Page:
Popes, Antipopes and Avignon: Part Eight

Gregory XI

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Our final Avignon pope is Gregory XI and it’s safe to say that he left the papacy in a bit of a mess. He was born Pierre Roger de Beaufort and you will recall that he was said to be the son of Clement VI, but acknowledged as his nephew. A little over 40 when he became pope, he had benefitted a great deal from his uncle’s nepotism. He was made a cardinal deacon when he was only 18. Despite this he became a respected theologian and was known for his humility. His election to the papacy was unanimous. Although a cardinal, he was not a priest and had to be ordained before he could be crowned.

He was another pope who considered returning to Rome, but he had made himself so unpopular in Italy that he did not receive much of a welcome there and, had he not died there in 1378, he would have returned to Avignon.

Gregory XI is one of those people whose deaths have more impact than their lives. On his death the Romans were so desperate not to have another French pope that a Neapolitan was elected. He became Urban VI. This decision was soon regretted and some of the cardinals who had elected him elected another pope, Clement VII, who set up a rival papacy in Avignon. This was the first time that a pope and his antipope had been elected by the same group of cardinals. Since both popes had some degree of legitimacy, different parts of Christendom chose which pope they followed. England, of course, and the majority, followed Rome. France, Scotland and the Iberian Peninsula followed Avignon. The rifts caused by the Great Schism, as it was called, were not resolved until 1417 and at one point there were three popes.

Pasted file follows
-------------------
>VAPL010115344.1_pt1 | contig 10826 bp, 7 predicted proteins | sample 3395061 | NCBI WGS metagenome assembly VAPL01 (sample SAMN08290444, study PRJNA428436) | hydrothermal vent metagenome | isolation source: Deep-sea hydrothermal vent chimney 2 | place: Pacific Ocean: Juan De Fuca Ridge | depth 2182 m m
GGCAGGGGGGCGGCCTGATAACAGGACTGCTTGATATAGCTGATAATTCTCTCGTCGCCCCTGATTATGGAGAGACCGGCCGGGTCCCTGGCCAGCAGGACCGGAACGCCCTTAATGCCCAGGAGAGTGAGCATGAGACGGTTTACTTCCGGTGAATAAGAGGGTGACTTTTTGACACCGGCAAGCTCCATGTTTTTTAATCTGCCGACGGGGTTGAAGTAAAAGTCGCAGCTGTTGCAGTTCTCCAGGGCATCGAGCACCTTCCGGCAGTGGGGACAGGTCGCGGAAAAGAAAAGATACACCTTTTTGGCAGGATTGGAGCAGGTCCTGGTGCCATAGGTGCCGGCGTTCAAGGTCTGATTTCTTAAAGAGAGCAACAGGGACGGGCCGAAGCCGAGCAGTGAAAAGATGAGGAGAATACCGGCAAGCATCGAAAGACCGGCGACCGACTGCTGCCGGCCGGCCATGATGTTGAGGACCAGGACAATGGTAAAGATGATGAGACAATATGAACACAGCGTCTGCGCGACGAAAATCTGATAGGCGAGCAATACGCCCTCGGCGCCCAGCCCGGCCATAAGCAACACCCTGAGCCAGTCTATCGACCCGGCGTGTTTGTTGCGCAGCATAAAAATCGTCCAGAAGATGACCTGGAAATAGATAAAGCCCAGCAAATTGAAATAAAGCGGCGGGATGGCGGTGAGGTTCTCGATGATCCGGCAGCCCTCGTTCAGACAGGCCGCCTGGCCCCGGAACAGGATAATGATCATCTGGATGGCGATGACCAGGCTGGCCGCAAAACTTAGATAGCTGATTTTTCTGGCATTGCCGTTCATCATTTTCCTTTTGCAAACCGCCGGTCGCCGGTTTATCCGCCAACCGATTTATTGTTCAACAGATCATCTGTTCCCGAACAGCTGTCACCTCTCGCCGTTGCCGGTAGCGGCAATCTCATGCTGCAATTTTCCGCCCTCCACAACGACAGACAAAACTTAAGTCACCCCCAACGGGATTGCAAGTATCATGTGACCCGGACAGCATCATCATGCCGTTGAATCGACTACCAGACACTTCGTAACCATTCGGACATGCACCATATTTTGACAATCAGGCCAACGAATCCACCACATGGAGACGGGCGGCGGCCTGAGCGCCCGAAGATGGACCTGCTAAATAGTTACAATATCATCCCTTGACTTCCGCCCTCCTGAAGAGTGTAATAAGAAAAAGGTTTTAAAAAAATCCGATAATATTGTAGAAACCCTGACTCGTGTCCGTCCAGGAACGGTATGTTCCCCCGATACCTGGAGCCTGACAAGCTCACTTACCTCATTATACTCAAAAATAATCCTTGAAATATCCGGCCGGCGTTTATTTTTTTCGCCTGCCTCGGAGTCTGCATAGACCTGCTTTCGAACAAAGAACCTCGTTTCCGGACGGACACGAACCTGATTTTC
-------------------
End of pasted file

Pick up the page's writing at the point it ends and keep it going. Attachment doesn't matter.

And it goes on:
Avignon was finally abandoned in 1403. For almost a hundred years constant wars in Italy had made it impossible for the popes to live in Rome. Despite this, the Avignon papacy was seen as a disaster in the fourteenth century, except in France. At the beginning of the fourteenth century the popes were trying to extend their secular power, but by the end of it they were beginning to lose their spiritual power. This was being challenged by Wycliffe and the Lollards in England and Jan Hus in Bohemia at the end of the fourteenth century. This continued through the fifteenth century until it resulted in the Reformation in the sixteenth century. There were other factors that contributed to this, of course, but the Avignon papacy had neither started nor ended well and the ground that had been lost was not easily made up.

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